• Salaries

    Beware the CPA Exam Bonus Clawback

    By | June 22, 2017

    You just handed in your notice and finally pulled the trigger on resignation from public accounting. It’s both liberating and terrifying. Your email box fills with things you have to do before you leave. It’s a mix of run-of-the-mill farewells and requests to set up an exit interview and transition meetings for each of your clients.

    And then, you get this:

    Repayment Agreement Monies Due

    Dear XXXX,

    This letter serves as notification that as a result of your decision to leave the Firm you are required to repay monies owed to the firm.

    You were paid a CPA Incentive Award of $5,000 on 1/31/20XX. Per the terms of your Incentive Award Form, you are required to repay the Incentive Award in full to The Firm within one year of payout date you terminate your employment. Since your departure date from the firm, 12/14/20XX, is within one year of your payout date, full repayment of the Incentive Award is required.

    The total amount due back to the firm upon your termination is $3,235.50.

    IRS regulations require that if monies were paid out in subsequent years, then you are required to pay back the gross amount less FICA taxes. Once the total amount due is received, you will be issued a revised W-2 (W-2c) so you can make the appropriate adjustments to your Federal and State Taxes.

    The Firm reserves the right to pursue collection of any balance not paid within 60 days of termination unless otherwise agreed to.


    Unfortunately, yes.

    You finished the CPA exam and are rewarded with a generous $5,000 bonus. Go you! But it has a few strings attached. The most important is that you can’t quit within the next year.

    Sure, the policy seems fairly clear when you initially received the CPA exam incentive. You must stay for one year. Period. There’s no vesting for a partially completed service period.

    The ramifications of this policy are not fun. I know from personal experience. And, if you want to avoid the misery of a bonus clawback, learn from my experience. You don’t want to go through it too.

    First, I effectively paid to quit since my final paycheck didn’t cover the amount of the bonus repayment.

    Second, I was frustrated that even though I had passed the exam and submitted my paperwork one year prior to quitting, the bonus didn’t get processed promptly and paid out until the end of January. I have a feeling this lag on the payout was on purpose, but maybe I’m still bitter.

    And while that $5,000 (or, $3,235.50 after taxes) seems trivial in the grand scheme of life, it was a lot at the time. I was just lucky I had the money in the bank to write the check. I suspect not everyone has the cash sitting around. For example, I know many people used it to pay off some of their student loans. Others use it to foot the bill on an extravagant “the CPA exam is over forever” vacation.

    Generously, HR did offer to set up a payment plan, if I needed one…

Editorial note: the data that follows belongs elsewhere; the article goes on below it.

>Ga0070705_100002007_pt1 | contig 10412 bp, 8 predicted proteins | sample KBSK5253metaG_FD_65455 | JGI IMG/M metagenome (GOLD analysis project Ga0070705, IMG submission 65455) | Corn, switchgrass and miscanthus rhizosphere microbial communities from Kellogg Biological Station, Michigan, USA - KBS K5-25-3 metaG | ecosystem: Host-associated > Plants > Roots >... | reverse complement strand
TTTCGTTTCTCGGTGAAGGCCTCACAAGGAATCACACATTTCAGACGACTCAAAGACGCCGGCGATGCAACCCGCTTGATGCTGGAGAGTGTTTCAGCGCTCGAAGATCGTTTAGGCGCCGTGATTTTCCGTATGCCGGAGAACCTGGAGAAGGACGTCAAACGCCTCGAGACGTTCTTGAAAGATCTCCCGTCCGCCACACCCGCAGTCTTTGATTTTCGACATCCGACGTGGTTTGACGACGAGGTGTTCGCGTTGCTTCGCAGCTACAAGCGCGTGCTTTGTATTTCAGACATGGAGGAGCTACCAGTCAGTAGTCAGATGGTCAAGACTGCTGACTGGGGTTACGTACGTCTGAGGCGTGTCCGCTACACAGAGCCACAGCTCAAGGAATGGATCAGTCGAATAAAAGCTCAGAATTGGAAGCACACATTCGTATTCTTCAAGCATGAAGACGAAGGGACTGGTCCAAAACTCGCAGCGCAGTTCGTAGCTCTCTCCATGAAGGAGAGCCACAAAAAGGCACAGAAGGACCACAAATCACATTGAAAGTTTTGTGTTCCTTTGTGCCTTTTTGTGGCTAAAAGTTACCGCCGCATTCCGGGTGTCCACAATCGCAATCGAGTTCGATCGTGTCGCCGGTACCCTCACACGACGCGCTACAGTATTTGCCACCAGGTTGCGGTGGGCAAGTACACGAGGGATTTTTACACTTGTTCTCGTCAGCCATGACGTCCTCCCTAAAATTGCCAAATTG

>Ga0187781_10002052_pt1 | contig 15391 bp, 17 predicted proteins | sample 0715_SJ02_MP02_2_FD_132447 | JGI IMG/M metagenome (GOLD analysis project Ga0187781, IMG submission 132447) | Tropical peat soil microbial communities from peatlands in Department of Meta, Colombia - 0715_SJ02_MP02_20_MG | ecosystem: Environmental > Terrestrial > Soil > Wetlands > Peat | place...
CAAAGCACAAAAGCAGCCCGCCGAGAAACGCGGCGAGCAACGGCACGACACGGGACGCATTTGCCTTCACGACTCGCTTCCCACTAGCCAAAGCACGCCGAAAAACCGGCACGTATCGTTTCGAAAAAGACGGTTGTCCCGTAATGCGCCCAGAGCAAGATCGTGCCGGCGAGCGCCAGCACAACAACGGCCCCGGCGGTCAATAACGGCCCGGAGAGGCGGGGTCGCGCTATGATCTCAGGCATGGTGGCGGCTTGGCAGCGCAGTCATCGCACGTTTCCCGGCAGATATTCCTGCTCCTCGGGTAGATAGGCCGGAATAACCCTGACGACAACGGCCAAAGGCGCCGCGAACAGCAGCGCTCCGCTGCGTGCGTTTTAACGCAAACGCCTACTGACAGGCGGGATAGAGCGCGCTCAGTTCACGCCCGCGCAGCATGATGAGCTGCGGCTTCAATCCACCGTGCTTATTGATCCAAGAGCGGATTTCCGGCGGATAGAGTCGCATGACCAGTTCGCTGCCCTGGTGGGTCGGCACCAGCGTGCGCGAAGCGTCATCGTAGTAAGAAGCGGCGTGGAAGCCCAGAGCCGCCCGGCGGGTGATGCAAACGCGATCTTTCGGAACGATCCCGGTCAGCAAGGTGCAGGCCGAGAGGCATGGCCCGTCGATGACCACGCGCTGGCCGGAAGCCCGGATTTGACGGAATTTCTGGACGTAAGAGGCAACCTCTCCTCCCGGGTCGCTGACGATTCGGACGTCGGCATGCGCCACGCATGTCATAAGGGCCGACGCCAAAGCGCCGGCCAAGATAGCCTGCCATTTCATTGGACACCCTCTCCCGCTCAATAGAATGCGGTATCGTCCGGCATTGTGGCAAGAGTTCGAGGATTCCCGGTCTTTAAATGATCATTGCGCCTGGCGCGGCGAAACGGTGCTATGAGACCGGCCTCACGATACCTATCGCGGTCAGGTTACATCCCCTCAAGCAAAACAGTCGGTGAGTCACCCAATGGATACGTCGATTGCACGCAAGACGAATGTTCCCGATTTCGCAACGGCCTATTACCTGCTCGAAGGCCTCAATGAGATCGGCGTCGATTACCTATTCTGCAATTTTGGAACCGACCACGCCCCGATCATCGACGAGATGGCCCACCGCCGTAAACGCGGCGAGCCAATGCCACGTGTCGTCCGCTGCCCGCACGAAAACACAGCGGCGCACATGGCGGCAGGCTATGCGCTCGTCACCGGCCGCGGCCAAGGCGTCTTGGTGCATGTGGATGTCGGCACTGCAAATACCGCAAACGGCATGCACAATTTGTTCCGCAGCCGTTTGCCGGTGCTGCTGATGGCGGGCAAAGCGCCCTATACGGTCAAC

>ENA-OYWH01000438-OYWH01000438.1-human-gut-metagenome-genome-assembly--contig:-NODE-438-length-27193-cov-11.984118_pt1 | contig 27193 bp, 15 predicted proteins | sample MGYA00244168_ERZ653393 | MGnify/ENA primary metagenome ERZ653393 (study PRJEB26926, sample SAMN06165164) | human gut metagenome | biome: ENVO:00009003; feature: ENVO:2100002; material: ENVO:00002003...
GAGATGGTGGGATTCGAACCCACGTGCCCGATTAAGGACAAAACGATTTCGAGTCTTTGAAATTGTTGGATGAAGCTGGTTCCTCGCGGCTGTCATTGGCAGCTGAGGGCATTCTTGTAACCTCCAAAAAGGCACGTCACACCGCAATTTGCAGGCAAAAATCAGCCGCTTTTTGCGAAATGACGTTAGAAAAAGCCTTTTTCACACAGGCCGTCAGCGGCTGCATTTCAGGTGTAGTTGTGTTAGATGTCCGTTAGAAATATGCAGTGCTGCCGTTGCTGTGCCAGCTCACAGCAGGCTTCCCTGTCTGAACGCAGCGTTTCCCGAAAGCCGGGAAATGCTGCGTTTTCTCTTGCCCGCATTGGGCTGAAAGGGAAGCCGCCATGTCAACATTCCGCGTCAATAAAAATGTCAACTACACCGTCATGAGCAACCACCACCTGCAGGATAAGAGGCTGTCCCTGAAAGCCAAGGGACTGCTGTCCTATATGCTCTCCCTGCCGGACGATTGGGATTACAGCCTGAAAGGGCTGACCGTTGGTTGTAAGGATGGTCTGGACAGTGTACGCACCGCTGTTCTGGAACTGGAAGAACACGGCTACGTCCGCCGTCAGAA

It’s clear that the Big 4 do not market their exam policies much and I’m sure the stipulations of the service requirement are not advertised. Plus, the threat of owing your firm money if you think about leaving is a sure way to increase retention. I know it made me think twice.

    Moral of the story: If you plan on leaving your firm after getting a bonus, don’t get caught off guard. Either tough it out until the day your bonus paid out or be sure you have the cash.

    I’m curious, has anyone else experienced this at their former firm (Big 4 or not)? What other incentives and bonuses are clawed back by firms?

    • C2C

      That’s interesting…didn’t know that this could happen. Got my bonus in November ’16…no intention of quitting, but that basically means that I HAVE to work through two busy seasons. Interesting.

    • rub

      This is probably a benefit if you pass the exam before starting, or shortly afterwards, which gives you a stronger likelihoood that any restrictions won’t hold you back.

      If I recall, there wasn’t any vesting period when I was at my prior firm, but I don’t recall if that changed since…

    • OldRetiredAccountant

      When I passed the exam (in 1983) my passing bonus was $600, before tax. Been a little inflation since then.

    • CPAdragon

      I guess you had already agreed and signed a contract with your next employer. My advice if otherwise would have been to ask for a sign on bonus that covers the amount you have to pay. (My assumptions are based on what is common here in Asia so the same logic may not apply over there in the US.

    • B4Senior

      I left PwC a couple months after receiving exam bonus, with no claw back.

    • kodos _

      I’m a bad boy, but I would have taken the payment plan and then not paid. Big firms write off client receivables all the time. Very little chance of them going after $3k from a former staffer.

      This practice of clawbacks should also serve as a reminder to others contemplating quitting. Least risky move would be to dealy your notice date.

    • mchan1

      It depends on the company esp. if you signed a contract which many may enforce but that’s known for years so it’s not new.
      If the company pays for any benefits like paying the bills so you can take/pass the CPA exam, then expect to stay at the company for a little longer before moving on.
      It’s no different if the company paid for one’s MBA. Don’t leave so quickly or else you may have to repay the benefits but, most importantly, read any contracts before signing.

    • Dr. Dre

      Yes this is normal and is present at my big 4 firm as well. It’s in the fine print of policies but was quite blantantly presented when applying for the bonus.